I would consider the 1200i as a primary storage target, but would need to take into consideration how the network users in my environment used storage. If the primary goal is data storage the Drobo seems to be a great choice, however if the goal is to run multiple application heavy VMs on the array, there might be challenges getting all of the work loads to function at the desired performance level. I think balancing the capacity of the unit with the performance of SSD media could help for situations like this.
I think the Drobo 1200i would also make a great backup target. There is lots of storage available for very little rack space and the multi-pathing support will certainly be a benefit there.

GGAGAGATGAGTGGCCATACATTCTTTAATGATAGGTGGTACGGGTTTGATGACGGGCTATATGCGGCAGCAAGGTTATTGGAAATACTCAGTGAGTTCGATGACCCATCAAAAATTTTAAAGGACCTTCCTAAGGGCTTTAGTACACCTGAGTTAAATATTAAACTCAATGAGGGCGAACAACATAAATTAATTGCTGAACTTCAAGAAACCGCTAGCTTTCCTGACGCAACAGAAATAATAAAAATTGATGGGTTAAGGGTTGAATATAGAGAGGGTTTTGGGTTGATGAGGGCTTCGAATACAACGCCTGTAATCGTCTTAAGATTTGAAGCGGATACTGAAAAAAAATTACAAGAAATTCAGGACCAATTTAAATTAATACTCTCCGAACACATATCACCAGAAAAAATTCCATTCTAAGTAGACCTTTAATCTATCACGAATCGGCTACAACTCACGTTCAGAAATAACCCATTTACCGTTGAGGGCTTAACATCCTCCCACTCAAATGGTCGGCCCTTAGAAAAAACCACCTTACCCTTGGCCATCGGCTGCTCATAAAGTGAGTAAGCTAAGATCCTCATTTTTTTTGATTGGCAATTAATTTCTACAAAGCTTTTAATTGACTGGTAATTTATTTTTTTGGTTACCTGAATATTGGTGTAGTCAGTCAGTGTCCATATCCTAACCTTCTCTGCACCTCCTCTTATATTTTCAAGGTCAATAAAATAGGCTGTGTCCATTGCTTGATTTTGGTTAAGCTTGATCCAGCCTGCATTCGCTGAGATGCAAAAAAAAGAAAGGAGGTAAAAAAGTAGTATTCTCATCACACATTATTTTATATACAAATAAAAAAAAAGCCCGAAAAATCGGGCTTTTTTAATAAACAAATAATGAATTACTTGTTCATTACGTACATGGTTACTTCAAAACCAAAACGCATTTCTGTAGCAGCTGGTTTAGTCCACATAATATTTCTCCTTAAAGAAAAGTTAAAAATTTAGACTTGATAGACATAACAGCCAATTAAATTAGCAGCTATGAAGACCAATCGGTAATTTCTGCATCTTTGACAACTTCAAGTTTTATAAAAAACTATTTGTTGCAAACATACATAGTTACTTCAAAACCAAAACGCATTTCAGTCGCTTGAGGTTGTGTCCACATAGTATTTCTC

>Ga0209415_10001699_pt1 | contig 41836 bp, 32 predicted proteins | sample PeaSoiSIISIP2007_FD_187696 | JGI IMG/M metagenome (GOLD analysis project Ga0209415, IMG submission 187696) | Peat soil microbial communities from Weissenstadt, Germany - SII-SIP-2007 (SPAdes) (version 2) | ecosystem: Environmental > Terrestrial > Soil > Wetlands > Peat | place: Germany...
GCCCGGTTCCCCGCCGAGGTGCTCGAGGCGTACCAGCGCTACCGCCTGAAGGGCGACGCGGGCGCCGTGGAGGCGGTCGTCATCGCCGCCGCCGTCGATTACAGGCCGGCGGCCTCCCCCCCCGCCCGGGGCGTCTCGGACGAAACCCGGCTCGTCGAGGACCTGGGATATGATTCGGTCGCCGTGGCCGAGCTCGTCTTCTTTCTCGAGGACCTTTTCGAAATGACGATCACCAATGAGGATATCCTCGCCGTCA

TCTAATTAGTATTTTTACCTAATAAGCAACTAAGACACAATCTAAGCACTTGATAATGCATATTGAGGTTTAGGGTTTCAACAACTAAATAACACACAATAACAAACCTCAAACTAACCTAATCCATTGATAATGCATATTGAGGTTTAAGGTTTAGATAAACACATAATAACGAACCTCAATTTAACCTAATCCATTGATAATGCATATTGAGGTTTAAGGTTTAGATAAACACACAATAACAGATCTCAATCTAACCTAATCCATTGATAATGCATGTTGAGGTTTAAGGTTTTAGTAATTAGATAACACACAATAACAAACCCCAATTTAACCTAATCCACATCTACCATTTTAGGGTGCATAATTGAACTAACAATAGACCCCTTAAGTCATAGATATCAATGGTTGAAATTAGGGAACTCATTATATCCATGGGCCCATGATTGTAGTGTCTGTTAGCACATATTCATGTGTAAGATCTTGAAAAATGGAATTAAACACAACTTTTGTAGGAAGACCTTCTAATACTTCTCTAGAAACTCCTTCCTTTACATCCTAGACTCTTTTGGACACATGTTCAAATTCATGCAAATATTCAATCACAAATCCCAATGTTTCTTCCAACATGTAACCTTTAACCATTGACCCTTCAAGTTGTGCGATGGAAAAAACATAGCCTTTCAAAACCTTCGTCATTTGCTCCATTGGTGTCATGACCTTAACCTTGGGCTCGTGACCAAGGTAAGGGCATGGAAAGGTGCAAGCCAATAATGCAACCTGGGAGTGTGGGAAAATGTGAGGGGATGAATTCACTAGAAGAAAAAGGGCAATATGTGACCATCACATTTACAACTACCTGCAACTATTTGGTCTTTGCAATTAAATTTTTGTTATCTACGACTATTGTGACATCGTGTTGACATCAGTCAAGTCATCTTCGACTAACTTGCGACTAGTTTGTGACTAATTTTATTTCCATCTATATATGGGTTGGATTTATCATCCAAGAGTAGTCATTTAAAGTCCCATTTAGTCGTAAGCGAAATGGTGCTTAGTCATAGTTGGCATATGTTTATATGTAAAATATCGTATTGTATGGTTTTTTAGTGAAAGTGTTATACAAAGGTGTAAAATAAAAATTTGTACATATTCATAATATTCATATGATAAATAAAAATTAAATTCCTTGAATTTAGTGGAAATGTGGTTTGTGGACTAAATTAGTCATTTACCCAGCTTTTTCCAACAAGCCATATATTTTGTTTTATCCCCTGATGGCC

Having used both the B1200i and the B800i I think that Drobo has great products for businesses and can continue to grow in the SMB/SMB+ space with this offering.
Derek Schauland has been tinkering with Windows systems since 1997. He has supported Windows NT 4, worked phone support for an ISP, and is currently the IT Manager for a manufacturing company in Wisconsin.